“I feel like people have finally come to the view that this kind of representation is not real representation. And Orientalist representation is not what we really want. We want good representation, which showcases all the other great things about South Asia and the region as a whole,” he said, adding: To show we’re beautiful, but it doesn’t have to be in an overly sexual way.”
@naomi.nambo Replying to @itsmeyamiloofficial ik this particular person prob just wanted attention but Indian classical dance is done in bare feet so stop saying it’s gross because you are uncultured and white – I see this so often so plz stop sharing your awful thoughts 😘 #dance #bharatanatyam #mohiniyattam #kuchipudi #culture #traditional #insensitive #cultural #browngirl #desi #mallu #southindian ♬ original sound – 1 million followers
Nambudiribad told that she also feels that Western society disproportionately captures elements of South Asian culture that they might Westernize, such as the “glamorous dresses” seen in Bollywood films, but said she wishes people would show an appreciation for different and more diverse aspects of the culture.
On TikTok, she previously stated that as a performer of Bharatanatyam, a classic Indian style that originated in Tamil Nadu, southern India, she often receives court comments about why she dances barefoot, and told that many people think of elements of South Asian culture as “Primitive”. However, she said she wishes people would expand their awareness and appreciation of South Asian culture, rather than only showing interest in certain sexual representations of her.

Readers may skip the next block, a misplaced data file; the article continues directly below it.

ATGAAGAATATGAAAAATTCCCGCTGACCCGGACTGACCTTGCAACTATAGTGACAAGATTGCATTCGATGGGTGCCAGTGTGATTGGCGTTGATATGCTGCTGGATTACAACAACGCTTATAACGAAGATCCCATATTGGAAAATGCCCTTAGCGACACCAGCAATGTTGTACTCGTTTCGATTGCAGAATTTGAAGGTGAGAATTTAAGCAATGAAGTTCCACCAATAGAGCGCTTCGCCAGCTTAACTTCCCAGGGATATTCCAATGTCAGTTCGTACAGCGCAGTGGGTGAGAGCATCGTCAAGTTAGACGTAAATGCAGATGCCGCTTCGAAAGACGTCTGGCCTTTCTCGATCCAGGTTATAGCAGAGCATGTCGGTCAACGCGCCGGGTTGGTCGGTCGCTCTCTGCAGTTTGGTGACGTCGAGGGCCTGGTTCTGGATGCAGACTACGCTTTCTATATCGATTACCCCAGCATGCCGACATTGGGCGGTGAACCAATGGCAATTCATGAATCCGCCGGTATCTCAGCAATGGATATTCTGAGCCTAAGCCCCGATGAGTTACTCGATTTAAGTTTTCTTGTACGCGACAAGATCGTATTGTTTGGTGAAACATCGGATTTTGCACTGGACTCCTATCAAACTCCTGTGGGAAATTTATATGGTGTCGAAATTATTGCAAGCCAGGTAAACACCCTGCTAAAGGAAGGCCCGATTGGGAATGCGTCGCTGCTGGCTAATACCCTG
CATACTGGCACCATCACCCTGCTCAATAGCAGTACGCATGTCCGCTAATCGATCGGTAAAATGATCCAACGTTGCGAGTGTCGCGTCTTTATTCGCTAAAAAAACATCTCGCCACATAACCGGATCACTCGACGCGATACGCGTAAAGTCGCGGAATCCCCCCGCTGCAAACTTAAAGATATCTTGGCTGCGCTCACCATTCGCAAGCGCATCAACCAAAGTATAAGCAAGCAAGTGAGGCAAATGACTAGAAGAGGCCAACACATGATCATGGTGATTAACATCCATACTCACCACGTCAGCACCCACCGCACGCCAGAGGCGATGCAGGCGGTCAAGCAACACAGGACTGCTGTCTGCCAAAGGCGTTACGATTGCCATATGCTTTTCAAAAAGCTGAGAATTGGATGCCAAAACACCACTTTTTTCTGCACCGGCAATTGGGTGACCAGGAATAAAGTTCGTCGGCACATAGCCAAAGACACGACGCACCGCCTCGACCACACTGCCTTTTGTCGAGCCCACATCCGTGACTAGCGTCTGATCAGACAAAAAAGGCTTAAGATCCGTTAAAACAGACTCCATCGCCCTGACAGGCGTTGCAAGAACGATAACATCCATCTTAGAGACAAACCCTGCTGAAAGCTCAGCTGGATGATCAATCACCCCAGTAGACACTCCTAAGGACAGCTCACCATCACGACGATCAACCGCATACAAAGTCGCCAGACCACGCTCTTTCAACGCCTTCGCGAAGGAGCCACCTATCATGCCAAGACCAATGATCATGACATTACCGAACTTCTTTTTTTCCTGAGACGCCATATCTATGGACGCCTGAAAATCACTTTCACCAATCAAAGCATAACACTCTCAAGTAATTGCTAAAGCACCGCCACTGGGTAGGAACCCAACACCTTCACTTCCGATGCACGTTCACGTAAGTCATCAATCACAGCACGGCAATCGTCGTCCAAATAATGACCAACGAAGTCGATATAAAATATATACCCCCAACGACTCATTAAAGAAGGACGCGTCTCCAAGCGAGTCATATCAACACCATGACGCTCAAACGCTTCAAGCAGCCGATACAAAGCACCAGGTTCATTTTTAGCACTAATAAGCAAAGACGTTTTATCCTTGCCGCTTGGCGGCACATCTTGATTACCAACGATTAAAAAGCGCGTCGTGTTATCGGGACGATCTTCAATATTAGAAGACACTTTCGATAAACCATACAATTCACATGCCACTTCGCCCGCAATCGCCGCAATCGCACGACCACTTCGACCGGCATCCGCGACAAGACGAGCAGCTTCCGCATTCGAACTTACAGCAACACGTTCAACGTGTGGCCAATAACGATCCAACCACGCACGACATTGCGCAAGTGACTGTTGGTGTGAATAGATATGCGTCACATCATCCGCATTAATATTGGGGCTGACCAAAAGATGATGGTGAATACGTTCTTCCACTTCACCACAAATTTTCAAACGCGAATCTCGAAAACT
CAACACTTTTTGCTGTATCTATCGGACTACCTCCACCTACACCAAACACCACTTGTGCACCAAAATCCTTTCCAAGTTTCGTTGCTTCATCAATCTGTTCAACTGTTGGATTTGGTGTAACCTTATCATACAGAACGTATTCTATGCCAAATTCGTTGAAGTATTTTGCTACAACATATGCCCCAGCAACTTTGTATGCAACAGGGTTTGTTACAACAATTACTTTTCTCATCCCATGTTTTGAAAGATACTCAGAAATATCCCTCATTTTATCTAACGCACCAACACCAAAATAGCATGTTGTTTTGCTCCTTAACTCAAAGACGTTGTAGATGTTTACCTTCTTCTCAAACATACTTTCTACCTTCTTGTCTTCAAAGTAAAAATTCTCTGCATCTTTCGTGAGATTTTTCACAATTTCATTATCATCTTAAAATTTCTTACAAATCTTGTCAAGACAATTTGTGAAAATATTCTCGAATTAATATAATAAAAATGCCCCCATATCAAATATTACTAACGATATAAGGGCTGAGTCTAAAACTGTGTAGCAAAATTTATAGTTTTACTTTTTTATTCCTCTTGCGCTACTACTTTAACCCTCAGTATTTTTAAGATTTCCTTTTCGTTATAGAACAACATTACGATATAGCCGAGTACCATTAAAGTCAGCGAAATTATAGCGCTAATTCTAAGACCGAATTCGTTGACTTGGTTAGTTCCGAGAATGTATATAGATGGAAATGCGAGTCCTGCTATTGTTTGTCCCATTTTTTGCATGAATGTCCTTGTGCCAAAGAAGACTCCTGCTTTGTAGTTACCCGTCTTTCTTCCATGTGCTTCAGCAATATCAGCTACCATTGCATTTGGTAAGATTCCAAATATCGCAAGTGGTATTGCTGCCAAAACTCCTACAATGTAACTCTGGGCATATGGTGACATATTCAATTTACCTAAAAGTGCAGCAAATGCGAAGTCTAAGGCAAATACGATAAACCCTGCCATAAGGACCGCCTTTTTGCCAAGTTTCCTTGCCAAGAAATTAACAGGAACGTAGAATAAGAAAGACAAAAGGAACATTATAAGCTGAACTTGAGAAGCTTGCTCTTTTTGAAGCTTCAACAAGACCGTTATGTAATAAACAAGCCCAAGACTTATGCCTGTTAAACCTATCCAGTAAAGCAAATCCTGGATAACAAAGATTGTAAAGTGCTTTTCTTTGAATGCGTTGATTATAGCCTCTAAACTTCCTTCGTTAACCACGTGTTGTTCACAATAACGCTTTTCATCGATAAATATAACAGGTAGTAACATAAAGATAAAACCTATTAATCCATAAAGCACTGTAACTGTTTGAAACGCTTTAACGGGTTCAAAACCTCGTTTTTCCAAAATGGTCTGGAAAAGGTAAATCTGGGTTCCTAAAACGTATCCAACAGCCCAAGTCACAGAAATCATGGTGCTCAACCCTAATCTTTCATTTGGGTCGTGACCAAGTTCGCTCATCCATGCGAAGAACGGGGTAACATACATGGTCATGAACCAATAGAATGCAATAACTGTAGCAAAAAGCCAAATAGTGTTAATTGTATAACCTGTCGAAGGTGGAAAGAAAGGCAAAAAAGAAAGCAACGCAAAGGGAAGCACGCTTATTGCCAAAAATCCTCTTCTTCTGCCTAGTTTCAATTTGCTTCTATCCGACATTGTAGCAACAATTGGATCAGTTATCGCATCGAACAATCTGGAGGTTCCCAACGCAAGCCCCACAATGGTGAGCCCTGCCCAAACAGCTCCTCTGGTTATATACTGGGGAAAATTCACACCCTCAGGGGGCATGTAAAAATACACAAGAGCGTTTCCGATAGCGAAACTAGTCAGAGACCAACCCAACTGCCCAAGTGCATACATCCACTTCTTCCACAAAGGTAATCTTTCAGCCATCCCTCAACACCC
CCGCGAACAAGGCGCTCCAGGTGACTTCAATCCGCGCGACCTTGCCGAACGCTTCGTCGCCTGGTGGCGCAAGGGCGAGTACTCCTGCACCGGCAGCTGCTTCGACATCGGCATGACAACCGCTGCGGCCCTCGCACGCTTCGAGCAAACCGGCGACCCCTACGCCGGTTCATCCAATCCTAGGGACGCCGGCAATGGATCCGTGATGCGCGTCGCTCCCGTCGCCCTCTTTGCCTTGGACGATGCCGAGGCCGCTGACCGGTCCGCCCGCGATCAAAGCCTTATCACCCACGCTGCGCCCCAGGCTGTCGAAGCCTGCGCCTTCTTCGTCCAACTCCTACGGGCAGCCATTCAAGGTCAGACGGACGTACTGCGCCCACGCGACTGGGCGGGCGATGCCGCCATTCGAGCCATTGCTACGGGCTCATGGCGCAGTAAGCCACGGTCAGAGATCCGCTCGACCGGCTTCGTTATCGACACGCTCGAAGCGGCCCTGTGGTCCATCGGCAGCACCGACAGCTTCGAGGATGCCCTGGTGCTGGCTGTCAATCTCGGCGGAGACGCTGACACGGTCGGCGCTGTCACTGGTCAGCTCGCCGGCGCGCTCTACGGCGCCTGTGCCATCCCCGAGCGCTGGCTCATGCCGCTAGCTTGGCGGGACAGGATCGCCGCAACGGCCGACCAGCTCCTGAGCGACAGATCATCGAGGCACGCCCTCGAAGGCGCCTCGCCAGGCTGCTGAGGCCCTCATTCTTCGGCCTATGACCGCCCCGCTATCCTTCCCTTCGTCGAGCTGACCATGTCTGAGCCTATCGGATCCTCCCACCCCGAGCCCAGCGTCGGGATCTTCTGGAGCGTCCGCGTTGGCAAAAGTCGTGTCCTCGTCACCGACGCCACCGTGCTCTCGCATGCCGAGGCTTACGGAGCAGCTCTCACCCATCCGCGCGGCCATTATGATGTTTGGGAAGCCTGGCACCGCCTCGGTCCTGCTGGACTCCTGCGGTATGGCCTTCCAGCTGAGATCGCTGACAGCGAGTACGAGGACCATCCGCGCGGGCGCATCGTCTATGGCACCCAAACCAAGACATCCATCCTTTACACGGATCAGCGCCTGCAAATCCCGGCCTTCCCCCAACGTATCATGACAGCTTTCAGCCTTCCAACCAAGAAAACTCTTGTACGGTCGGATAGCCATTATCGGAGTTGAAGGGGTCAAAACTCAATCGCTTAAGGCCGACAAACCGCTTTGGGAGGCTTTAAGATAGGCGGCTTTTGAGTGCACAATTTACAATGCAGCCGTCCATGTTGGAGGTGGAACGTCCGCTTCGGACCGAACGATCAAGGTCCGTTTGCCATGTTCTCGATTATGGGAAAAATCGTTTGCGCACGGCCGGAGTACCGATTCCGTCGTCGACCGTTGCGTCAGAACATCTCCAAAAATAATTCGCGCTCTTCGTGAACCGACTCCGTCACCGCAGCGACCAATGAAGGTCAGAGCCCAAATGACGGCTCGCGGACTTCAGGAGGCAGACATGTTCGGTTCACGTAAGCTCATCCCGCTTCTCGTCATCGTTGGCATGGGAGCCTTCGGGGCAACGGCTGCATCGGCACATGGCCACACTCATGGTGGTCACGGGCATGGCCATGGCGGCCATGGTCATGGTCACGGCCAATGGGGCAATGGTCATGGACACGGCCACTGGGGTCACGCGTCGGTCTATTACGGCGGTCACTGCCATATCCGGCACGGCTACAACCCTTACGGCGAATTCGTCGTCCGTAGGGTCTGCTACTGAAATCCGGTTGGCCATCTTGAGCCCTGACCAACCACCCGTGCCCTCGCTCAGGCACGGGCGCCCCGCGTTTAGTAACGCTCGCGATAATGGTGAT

“I really hope that South Asian culture is more respected, and that more people advocate for a culture where we can be humanized and seen as individuals, who are just a small part of a larger culture,” Nambuderebad said.
Rejecting criticism of TikTok worries South Asian creators
Several creators from South Asia who called out the modified dance were met with criticism and negative comments, especially from people who said they preferred the routine with body roll and that the original dance felt too “aggressive”.
Nambuderebad said it was “outrage” to see South Asians being criticized for dancing the right way. “The idea of someone else saying, ‘Hey, you’re doing it wrong,’ even though they don’t even know what’s going on, makes you feel inferior.”
She also said that negative comments about the original dance were a reflection of the way Indian culture is often dismissed and viewed with contempt as a lingering influence of colonialism.
“Historically, the word ‘aggressive’ was used to describe non-white cultures, so people who describe dancing in this way feel really harmful when you consider that India was a colony and its people feel less than white Europeans,” she said. .
previously reported that Britain’s colonization of India, prior to the country gaining independence in 1947 and the establishment of its constitution in 1950, created the idea that whites were culturally and intellectually superior to people of color, and that this notion still holds against minority cultures today. .
Namboodiripad told that the way many non-South Asian creators performed the dance incorrectly still appeared as the top video under TikTok’s “O Saki Saki” sound, getting more views and likes than the South Asian dancers who performed the dance. Routine the right way, he shows how misconceptions about white supremacy have entered the social media space.
“Why don’t we have respect for what we do? Why should a white creator have to take our culture in order to elevate it?” She said.